Nomadic Covid-19 self-isolation sacrafices

The beacon of light brightens towards the end of this pandemic.

I have maintained and written blog posts for the past five years, and my readers occupy every corner of our planet. I’m currently occupying a camping location on the Bureau of Land Management properties in the southern Arizona desert.

Saguaro National Park West

I’m enjoying the 40-75 yard distance between my closest neighbor and me. Simultaneously, the occasional dessert rodent scurries pass from cacti to brush, avoiding air attacks from circling Hawks above.

Desert landscape Parker AZ

My nomadic travels have become my form of self-isolation, accompanied by numerous podcasts, electronic, and audible books. The vast majority of my destinations are fueled by my curiosity of US National Parks, Monuments, Wildlife Refuges to include those at the state level.
But whatever my destination becomes, upon my arrival, I encounter people who share my curiosities and sense of travel.

Image courtesy of the

The pandemic has reduced the movement of people and the associated vehicle traffic. With fewer automobiles on the roadways, has allowed the healing of our planet’s atmosphere from carbon dioxide.

Desert Cacti flower

As spring warms the daytime temps with fewer people in the National and State Parks, nature will bloom its beauty untouched.

There are no sports to distract me, as I conquer my, “want to read” category along with my library of novels. National Public Radio Podcasts have become commercial breaks for my writing and reading.
I am saddened with no opening day for my St. Louis Baseball Cardinals. There are no National Basketball Playoffs, and this past March was the first time in decades, I have not completed a bracket for College Basketball’s March Madness.

Arizona desert sunset south of Phoenix AZ

If you venture from your self-isolation into public areas, please wear a mask, disposable gloves when shopping at a grocery store, and refuelimg your vehicle.
Remember, if you did not clean a surface, you should wear a rubber glove or piece of paper between you and what you touch.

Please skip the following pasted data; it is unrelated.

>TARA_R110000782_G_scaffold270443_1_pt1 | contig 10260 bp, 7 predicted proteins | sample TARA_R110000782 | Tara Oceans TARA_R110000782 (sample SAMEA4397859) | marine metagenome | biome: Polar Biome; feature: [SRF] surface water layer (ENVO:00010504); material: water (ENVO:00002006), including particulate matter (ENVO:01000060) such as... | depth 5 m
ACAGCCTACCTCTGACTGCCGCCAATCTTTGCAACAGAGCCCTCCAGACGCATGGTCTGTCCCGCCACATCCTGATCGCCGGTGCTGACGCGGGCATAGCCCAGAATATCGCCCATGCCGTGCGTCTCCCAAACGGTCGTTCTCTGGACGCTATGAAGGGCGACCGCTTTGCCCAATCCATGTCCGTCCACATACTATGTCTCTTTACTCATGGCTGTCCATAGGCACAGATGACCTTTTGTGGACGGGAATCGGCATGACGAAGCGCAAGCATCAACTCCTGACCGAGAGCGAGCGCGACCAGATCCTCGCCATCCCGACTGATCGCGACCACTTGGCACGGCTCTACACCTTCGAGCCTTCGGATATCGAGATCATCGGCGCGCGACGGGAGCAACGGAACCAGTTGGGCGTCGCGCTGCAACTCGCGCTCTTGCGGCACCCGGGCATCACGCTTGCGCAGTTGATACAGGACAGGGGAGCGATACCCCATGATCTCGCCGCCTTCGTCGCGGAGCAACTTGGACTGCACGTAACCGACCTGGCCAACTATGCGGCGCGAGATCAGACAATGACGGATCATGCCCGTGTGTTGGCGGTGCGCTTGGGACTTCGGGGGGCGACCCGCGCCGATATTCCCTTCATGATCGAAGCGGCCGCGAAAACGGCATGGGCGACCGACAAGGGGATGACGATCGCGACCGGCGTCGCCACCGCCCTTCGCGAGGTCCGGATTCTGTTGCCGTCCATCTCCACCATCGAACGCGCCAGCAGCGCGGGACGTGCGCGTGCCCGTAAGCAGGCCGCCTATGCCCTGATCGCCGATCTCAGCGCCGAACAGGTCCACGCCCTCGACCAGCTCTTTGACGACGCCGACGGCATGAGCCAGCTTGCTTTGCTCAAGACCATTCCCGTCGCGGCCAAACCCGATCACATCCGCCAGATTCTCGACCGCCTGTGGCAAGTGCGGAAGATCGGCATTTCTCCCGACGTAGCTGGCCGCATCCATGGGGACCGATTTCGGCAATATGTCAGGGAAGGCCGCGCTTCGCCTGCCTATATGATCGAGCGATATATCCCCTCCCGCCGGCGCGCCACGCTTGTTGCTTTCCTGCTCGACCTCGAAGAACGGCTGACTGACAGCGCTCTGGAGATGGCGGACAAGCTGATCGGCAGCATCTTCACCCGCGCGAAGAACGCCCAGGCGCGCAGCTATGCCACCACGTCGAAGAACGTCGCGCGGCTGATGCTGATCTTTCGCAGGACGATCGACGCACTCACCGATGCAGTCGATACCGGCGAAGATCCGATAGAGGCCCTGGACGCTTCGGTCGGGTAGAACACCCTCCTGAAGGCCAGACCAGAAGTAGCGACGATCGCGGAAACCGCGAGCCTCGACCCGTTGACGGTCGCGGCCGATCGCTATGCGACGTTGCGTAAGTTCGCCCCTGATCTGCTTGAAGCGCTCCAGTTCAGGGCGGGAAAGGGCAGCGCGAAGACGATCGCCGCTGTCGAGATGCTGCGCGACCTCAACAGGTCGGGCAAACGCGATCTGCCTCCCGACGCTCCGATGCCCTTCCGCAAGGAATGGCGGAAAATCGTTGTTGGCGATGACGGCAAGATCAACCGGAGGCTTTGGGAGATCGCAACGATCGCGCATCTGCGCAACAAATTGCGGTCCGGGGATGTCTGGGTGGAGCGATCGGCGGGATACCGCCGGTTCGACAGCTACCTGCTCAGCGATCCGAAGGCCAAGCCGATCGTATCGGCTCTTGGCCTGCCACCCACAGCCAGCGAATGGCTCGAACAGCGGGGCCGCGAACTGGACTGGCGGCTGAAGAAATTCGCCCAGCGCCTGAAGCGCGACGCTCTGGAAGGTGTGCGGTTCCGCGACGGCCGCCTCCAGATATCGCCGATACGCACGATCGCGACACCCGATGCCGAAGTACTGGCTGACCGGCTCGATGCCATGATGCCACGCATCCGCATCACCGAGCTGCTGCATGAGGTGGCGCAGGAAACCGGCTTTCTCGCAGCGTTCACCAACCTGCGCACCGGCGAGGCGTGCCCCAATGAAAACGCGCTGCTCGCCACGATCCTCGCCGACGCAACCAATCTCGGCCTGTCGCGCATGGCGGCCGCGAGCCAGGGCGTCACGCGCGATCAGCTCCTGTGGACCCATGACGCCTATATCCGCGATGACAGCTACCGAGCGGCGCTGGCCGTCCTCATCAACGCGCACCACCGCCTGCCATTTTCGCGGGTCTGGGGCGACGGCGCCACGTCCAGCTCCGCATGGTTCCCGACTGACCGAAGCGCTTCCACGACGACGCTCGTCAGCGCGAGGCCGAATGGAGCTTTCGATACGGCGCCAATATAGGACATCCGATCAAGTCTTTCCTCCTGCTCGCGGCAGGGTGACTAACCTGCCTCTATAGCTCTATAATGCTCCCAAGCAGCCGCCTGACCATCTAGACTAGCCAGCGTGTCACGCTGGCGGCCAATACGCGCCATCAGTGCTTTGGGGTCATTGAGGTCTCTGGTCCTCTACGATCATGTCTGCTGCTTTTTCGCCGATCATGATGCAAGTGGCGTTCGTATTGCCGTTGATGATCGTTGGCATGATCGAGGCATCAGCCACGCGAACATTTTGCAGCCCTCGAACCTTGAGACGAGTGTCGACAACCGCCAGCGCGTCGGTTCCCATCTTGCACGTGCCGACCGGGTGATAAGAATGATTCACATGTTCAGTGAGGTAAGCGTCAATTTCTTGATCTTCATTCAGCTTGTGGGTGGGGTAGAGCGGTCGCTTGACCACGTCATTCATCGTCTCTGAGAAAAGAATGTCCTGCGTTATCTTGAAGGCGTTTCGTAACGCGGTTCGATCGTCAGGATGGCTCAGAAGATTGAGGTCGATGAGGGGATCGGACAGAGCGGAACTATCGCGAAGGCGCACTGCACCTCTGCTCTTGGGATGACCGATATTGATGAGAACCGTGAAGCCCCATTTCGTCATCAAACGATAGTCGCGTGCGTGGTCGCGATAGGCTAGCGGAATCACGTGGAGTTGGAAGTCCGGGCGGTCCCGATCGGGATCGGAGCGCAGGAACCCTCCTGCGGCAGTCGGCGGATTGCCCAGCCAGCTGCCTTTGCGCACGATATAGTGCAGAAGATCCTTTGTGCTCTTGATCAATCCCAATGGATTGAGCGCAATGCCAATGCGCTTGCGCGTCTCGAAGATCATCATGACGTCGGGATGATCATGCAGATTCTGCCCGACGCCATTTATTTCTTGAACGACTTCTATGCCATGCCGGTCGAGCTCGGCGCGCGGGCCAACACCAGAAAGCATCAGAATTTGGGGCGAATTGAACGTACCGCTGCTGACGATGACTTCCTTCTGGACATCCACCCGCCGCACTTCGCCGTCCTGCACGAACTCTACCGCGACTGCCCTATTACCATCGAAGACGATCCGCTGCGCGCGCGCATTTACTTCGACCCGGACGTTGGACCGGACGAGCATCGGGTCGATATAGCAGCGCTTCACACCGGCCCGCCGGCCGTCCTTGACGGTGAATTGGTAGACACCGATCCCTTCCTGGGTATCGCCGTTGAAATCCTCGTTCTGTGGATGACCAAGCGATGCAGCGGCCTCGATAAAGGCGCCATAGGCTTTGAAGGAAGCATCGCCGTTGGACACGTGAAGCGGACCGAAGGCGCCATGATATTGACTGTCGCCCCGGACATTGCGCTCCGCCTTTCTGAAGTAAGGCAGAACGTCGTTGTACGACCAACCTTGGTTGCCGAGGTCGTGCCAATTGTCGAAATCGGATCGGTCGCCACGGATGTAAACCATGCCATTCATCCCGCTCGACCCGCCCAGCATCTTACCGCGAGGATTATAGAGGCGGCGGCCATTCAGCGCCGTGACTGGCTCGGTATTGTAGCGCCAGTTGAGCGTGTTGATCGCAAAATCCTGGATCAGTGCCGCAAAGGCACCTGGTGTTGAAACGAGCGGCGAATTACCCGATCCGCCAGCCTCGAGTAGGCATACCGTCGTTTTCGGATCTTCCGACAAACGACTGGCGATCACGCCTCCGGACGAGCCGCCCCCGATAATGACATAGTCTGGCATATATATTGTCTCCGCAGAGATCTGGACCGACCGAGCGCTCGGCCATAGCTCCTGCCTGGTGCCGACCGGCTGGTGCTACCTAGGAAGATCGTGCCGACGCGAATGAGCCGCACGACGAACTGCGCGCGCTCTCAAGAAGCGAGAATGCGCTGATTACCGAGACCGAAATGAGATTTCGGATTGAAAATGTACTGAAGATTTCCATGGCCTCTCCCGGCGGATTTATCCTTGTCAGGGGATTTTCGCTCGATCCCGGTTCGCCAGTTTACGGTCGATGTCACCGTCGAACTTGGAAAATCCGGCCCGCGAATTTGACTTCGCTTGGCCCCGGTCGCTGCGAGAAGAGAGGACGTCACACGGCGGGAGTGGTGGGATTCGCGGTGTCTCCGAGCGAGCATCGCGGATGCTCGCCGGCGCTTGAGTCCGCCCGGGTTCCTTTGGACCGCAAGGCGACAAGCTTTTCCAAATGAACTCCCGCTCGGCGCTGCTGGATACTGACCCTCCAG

Washing your hands with hot soapy water for more than thirty seconds to clean under the fingernails and, if needed, changing your clothes, is a way be safe than sick.

Desert landscape Quartzite AZ

Our ancestors survived the last world pandemic, with none of the modern conveniences of radio, television, gas or electric stoves, and refrigerators, with freezers.
They did not have dishwashers, indoor plumbing, airconditioning, and heat, and computers with internet access.
Try to imagine gathering wood for the indoor stove, for every meal, or no electric or lights to read this post?
Humming, singing, or playing an instrument while watching the grass grow a hundred years ago, pales in comparison to what we have today.
We will survive to overcome our current circumstances, so, stay, humble, remain safe as this time in history will pass.

We are all sacraficing with self-isolation, along with prayer and hope, while the beacon of light brightens towards the end of this pandemic.Β 

So, we all will struggle to survive the 2020 COVID-19 worldΒ pandemic, with our own personal self sacrifices. However, I believe the evolution of humanity will display compassion and empathy, inspiring the solidarity of everyones self-isolation worldwide.


Responses to “Nomadic Covid-19 self-isolation sacrafices”

  1. April Irvin

    Marty, I thought all the state and National Parks were closed. April Irvin

  2. Teri Soled


    Sent from my iPad Teri Soled


  3. Lisa Dorenfest ~ One Ocean At A Time

    I am glad that you have a safe (and beautiful) place to isolate. We will get through this and the doors will open again!

  4. morishige

    Beautiful words! Stay safe there in the desert. πŸ™‚

  5. Shweta Suresh

    That’s great advice. We have to take all the necessary precautions. It’s the only solution as of now. Stay safe. Take care.

    1. Expedition Overland Nomadic Adventurer

      Thanks Shweta, Suresh, You stay safe also. πŸ™‚

  6. Ryan Tindall


    You may not remember me. I was stranded in Glacier last year with a fast approaching flight, hopelessly trying to hitch back. After nearly giving up hope you drove past with a wave and a smile and picked me up.

    I’ve been reading all your posts since then. It’s been an absolute pleasure. So I’m especially relieved to see that you’re doing ok in all of this chaos. Better yet, you’re still living out your dream.

    Stay safe out there!

    1. Expedition Overland Nomadic Adventurer

      Hey, Ryan, thank for the follow. I’m self-isolating in Southern AZ feeling a like a wounded bear, wanting to hike and backpack the desert, when the pandemic is over.

  7. Gwen Neary


  8. kyleoyier

    Great postπŸ’―

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